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Judo Prodigy Rousey Hopes for Olympic Medal

Ronda Rousey always wanted to compete at the Olympics, but she was surprised when she made the U.S. judo team in time for the 2004 Games in Athens. She was just 17 at the time. As VOA's Steve Schy reports, she's 21-years-old now, more experienced and brimming with confidence as she prepares to compete in Beijing.

had expected to compete in the 2008 Olympic Games. She even named her cat Beijing after the host city. But she ended up qualifying for Athens in 2004 as the youngest judo competitor at those Games. Rousey finished ninth in the 63-kilogram division, the top American woman in judo. No American woman has ever won an Olympic judo medal. But Rousey told VOA Sports that finishing ninth in 2004 might help her change that.

"I think it just kept me really hungry, you know," she said. "If I just strolled into the Olympics at 17 and went and won and walked out I would have been like, 'Hey this judo stuff is easy, you know.' No I would have lost a lot of ambition I think if I had won it on the first shot."

Ronda Rousey did not start her athletic career on the judo mat. Like a lot of California kids, her first sport was swimming.

"I was a swimmer from when I was six till I was 10. I lost interest in it. I thought it was really boring," she recalled. "But they put me in sports [because] I had so much energy I was bouncing off the walls. But I also had a short attention span, too. They said, 'Okay, go swim back and forth for two hours. You know, a little kid that wants some stimulation is not really going to be entertained by that."

When she tired of swimming, Ronda decided she wanted to try judo. In 1984, her mother, AnnMaria, became the only American woman to win gold at the World Judo Championships. AnnMaria was not sure judo was a good idea for her daughter, worrying that she would suffer by comparison. But much to Ronda's delight, her mother finally gave her permission to try judo.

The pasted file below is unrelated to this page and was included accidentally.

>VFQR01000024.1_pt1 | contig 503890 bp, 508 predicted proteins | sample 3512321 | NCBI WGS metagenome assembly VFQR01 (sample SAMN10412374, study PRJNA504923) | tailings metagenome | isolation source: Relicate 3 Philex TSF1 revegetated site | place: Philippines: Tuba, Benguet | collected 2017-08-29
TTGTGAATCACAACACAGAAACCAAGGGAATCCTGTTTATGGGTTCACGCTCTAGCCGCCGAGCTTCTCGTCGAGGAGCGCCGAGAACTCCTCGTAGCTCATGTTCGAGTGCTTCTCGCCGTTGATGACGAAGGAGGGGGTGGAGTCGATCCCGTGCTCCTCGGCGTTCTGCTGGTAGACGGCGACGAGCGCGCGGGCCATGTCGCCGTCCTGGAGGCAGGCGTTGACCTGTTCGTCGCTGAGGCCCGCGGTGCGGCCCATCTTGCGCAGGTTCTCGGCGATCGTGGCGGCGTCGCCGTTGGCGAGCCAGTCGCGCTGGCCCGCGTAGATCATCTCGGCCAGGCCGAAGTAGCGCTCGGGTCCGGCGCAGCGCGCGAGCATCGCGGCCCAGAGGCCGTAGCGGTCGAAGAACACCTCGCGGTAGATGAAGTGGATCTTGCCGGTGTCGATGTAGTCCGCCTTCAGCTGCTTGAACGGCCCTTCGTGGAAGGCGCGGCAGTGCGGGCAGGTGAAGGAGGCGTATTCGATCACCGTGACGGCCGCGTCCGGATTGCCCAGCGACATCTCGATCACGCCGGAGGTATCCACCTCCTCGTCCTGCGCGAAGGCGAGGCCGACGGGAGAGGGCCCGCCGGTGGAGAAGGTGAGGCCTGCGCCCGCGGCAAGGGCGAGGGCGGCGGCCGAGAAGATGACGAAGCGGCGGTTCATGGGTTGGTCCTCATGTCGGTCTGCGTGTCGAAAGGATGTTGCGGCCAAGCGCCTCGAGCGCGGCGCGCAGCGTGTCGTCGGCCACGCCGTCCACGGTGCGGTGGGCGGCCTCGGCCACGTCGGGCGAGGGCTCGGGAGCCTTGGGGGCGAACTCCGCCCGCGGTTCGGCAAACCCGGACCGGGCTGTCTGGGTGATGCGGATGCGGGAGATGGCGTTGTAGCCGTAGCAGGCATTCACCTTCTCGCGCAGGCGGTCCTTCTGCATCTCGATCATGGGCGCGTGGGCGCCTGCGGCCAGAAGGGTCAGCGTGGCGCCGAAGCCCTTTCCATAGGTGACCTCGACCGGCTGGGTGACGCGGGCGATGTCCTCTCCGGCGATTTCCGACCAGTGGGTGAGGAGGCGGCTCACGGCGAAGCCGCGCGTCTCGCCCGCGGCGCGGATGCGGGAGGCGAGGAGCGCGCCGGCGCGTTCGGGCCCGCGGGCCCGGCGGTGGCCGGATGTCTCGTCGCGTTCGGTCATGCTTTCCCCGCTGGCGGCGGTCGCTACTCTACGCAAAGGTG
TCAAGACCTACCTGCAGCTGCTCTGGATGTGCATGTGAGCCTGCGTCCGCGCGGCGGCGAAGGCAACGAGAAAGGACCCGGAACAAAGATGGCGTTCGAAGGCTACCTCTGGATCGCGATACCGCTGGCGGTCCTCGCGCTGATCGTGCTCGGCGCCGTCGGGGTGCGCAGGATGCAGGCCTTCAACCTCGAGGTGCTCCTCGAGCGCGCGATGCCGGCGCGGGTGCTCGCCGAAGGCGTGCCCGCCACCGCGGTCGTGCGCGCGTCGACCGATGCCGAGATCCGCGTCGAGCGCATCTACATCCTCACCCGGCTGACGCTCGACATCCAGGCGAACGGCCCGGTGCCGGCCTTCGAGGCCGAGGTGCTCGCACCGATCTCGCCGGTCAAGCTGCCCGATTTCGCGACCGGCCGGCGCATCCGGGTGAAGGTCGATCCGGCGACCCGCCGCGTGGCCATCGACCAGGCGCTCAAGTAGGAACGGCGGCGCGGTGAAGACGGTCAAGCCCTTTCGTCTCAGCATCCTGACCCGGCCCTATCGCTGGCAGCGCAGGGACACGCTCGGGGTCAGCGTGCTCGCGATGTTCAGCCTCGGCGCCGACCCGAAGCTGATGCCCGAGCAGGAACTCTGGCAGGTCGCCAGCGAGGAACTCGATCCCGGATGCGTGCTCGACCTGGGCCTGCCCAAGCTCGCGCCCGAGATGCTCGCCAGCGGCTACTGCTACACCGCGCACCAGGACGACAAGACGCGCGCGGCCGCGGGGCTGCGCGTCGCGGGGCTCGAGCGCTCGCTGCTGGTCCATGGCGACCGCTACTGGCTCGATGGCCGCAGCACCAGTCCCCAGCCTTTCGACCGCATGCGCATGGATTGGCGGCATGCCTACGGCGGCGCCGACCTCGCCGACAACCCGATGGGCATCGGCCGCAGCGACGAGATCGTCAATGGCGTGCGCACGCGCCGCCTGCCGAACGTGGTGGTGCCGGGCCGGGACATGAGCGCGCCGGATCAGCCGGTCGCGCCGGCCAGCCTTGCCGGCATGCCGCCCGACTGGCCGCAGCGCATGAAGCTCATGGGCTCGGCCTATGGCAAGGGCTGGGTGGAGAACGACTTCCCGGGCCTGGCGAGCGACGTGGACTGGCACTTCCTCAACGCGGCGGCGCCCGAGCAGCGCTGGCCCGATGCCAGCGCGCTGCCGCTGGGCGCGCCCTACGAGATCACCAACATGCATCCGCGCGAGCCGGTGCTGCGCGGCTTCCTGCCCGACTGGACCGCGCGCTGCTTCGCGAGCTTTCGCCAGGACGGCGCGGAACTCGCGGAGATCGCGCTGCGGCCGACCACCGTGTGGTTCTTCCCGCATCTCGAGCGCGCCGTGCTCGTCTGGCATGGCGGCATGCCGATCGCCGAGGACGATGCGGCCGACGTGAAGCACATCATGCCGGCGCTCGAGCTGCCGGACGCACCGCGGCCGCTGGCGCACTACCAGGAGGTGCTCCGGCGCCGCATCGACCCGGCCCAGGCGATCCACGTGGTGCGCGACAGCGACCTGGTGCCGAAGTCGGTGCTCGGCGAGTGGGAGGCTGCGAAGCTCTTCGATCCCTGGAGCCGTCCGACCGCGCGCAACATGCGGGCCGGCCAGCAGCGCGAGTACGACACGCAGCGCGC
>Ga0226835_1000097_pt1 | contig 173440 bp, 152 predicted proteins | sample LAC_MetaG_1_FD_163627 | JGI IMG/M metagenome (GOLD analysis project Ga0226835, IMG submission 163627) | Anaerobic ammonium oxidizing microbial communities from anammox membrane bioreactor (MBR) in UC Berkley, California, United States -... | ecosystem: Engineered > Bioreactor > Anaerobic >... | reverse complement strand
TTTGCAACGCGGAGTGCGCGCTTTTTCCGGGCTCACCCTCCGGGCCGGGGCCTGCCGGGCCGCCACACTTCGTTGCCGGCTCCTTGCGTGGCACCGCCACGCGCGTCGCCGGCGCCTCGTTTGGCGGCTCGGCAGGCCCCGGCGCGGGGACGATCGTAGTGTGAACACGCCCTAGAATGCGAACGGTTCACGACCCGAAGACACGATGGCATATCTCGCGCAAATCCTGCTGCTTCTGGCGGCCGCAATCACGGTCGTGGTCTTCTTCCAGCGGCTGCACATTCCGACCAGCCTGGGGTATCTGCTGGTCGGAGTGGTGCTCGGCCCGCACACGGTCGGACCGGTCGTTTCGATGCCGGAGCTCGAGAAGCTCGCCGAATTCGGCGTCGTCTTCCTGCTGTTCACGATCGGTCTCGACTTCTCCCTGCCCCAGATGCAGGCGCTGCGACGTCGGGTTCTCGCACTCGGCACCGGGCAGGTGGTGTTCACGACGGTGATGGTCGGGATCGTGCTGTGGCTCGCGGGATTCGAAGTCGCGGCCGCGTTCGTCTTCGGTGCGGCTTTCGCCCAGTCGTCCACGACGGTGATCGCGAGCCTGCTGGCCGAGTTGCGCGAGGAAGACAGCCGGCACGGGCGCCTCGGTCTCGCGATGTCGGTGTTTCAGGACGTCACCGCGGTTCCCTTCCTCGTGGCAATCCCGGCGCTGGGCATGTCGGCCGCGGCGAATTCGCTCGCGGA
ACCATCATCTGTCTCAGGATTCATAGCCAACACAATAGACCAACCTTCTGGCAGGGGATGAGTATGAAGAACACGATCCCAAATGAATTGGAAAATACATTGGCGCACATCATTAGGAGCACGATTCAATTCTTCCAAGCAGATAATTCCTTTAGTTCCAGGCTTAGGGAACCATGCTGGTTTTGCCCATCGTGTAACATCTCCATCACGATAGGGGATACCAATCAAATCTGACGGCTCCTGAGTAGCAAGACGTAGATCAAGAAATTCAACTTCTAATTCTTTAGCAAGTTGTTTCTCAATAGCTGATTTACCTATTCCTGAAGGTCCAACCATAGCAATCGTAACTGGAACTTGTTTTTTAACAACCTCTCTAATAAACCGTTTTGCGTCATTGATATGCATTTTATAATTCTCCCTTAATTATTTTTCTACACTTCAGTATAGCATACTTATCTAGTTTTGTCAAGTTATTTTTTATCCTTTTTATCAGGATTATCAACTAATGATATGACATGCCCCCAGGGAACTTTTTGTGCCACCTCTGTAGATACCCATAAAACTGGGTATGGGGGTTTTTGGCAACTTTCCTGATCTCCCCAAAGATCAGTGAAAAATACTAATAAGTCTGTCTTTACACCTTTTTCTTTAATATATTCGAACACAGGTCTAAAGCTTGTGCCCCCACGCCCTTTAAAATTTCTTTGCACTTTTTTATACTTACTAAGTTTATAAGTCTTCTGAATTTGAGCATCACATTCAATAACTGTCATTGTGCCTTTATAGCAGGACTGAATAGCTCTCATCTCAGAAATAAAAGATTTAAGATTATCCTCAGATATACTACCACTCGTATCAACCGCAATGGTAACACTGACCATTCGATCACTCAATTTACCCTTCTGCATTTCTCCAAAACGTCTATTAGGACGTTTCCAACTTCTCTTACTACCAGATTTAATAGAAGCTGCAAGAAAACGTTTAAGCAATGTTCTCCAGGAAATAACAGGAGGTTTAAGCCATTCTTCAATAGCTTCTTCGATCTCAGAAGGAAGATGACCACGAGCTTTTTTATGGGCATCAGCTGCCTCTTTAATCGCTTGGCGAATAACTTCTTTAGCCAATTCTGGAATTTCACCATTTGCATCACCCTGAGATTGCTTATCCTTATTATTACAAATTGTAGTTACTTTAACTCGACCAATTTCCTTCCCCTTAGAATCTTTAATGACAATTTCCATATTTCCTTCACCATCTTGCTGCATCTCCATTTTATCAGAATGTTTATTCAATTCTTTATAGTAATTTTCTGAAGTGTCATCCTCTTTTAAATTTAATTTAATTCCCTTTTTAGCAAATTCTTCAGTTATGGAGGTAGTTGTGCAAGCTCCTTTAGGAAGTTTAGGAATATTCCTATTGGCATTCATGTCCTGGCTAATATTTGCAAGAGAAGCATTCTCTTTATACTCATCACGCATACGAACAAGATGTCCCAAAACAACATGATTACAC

"I just thought it was awesome," she said. "It was like so much more creative and you would do so much different stuff. I mean swimming you know, you do the butterfly and [if] your legs spread apart you are disqualified. You know, you have to do it exactly the right way. And like judo, as long as they fall down on their back, hey, just fine, do it that way."

From the beginning Ronda has exceeded all expectations. She became only the second U.S. athlete ever to win a gold medal at the 2004 World Junior Judo Championships and took the bronze two years later.

In March of 2007 Rousey moved up to judo's 70-kilo division and won gold with the U.S. team at last year's Pan American Games. And her 2007 silver medal made her the first American woman to make the podium at a World Championships since 1995.

Ronda says success at the Olympics has three components, and she is working hard on the one she can control, training.

"A lot of it is by the luck of the draw and a lot of it is about how good of a day you have, but most of it is about how you train," she explained.

Rousey expressed her hope that political protests to China's policies toward Darfur and Tibet will not impact the games.

"People do not really see the Olympic Games as what it is. It's supposed to be an apolitical event," she said. "And you know, wars happen, tsunamis come down, hurricanes all this stuff. It is really tragic and terrible. But you know what? There is always an Olympic Games. It does not stop, it keeps going. I think it is really sad that people would actually want to stop that, because it is actually a peaceful, beautiful thing."

Ronda Rousey is hoping the hard work and talent that has made her one of the top three ranked women in the world in the 70-kilogram division will pay off in Beijing, as she tries to become the first American woman to win an Olympic medal in judo.